Sunday, February 13, 2011

Russia's "League of Internet Safety"

"Andrei Soldatov, an expert on the Russian security services, says it's the job of law enforcement bodies -- not volunteers -- to look for criminal activity on the web.

"What I don't understand in this case is how people, who are not in any way known as specialists in areas such as linguistics, pornography or in the battle with extremism, will take on these functions and become these cyber brigades," Soldatov said...

In recent years, the security services and Kremlin-backed youth organizations have been active on the Internet, harassing those they view as ideological opponents.

"In Russia in the last few years there have appeared what we can call patriotic hackers. Apart from that there are also activists who attack sites that have comments they think are not patriotic or anti-Russian and they do this in ways which are not legal," Soldatov says."---Radio Free Europe/Radio Liberty (2-8-11)

Russia is launching a new organization called the League of Internet Safety. Volunteers will monitor the Internet. Organizers say the main purpose of the League this year will be to fight against child pornography, but they eventually hope to police "negative" content, which they do not define.

Radio Free Europe/Radio Liberty (2-8-11) reports:

One day there will be thousands of volunteers out there patrolling the Russian Internet. That at least is the dream of a new organization launched this week, the League of Internet Safety.

The league is a heavyweight organization formed by the three major mobile providers: Mobile TeleSystems, VimpelCom, and Megafon, and the state telecom company Rostelecom. It also features the head of Mail.ru, Dmitry Grishin, on its board of trustees, which is headed by Communications and Press Minister Igor Shchyogolev.

At a news conference on February 7, International Internet Safety Day, Shchyogolev called for volunteers to help the league patrol the Internet.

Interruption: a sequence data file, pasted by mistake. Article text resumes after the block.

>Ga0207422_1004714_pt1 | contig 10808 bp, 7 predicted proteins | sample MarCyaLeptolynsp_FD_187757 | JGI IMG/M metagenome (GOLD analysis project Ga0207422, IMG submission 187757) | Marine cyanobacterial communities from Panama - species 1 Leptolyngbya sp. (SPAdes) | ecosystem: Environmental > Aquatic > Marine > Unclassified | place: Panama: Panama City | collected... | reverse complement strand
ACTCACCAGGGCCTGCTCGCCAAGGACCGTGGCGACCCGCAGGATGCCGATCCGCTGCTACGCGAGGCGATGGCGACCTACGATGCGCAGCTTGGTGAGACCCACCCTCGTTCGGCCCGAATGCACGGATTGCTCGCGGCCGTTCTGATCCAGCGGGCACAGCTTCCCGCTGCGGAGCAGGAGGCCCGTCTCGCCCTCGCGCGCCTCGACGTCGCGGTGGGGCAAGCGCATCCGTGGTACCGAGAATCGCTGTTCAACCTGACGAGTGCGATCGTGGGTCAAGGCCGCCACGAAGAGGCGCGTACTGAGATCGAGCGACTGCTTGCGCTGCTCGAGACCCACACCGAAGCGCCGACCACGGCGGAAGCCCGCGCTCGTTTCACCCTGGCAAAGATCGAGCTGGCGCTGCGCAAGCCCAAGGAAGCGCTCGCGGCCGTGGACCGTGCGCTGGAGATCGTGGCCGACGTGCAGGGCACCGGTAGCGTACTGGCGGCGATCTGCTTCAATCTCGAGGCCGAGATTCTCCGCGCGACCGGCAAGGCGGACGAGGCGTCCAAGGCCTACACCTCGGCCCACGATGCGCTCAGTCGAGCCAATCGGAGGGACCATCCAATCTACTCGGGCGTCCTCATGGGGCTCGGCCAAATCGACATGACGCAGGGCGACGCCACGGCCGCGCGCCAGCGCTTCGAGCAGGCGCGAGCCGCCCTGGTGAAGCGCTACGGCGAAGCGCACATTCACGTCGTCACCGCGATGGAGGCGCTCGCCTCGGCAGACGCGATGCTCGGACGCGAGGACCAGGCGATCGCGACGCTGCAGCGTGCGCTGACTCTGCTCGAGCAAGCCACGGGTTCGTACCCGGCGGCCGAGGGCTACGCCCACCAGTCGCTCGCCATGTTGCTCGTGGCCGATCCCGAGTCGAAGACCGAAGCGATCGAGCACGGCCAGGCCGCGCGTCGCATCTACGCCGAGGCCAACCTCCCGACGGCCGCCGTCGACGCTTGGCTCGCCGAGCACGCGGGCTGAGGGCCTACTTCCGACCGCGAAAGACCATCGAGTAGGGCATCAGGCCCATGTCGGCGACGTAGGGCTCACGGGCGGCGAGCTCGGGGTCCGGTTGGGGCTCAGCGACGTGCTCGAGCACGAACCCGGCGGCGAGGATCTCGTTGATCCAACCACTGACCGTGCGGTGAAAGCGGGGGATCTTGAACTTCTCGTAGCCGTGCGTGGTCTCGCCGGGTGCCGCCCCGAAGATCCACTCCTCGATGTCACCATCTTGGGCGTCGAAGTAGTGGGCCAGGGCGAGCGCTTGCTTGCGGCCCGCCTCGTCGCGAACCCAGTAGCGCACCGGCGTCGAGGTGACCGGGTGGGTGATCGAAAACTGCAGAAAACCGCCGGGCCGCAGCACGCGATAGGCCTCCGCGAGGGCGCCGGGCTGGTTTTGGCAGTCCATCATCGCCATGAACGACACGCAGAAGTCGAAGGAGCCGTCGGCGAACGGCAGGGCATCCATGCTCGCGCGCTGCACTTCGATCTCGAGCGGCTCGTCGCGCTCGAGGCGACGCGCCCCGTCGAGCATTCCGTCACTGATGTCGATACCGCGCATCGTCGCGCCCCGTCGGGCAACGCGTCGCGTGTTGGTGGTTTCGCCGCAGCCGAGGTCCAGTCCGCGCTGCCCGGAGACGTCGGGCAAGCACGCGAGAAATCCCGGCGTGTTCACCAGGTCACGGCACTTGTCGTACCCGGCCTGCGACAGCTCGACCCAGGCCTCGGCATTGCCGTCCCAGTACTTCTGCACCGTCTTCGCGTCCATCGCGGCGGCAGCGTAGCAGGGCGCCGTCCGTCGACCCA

The league's primary purpose in the next year will be to fight against child pornography, organizers say. But they also talked about eventually expanding that mission to policing other "negative" content.

They did not, however, explain exactly just what that meant -- causing suspicion among many of the country's increasingly active bloggers.

Pavel Astakhov, the children's ombudsman who is also a trustee of the league, called on Internet users themselves to refrain from putting anything "negative, extremist, disgusting, or dangerous" online.

Shchyogolev said thousands of volunteers, or "simple people," would monitor the Internet and tell the league when they see "dangerous content."

The Russian Internet, known as RUnet, is the most independent media in Russia. Television is almost entirely controlled by the state and newspapers have limited circulations.

In recent years, bloggers have become increasingly powerful with the ability to make news, initiate campaigns, or gather support for protests against the government.

Andrei Soldatov, an expert on the Russian security services, says it's the job of law enforcement bodies -- not volunteers -- to look for criminal activity on the web.

"What I don't understand in this case is how people, who are not in any way known as specialists in areas such as linguistics, pornography or in the battle with extremism, will take on these functions and become these cyber brigades," Soldatov said. [See the full text.]

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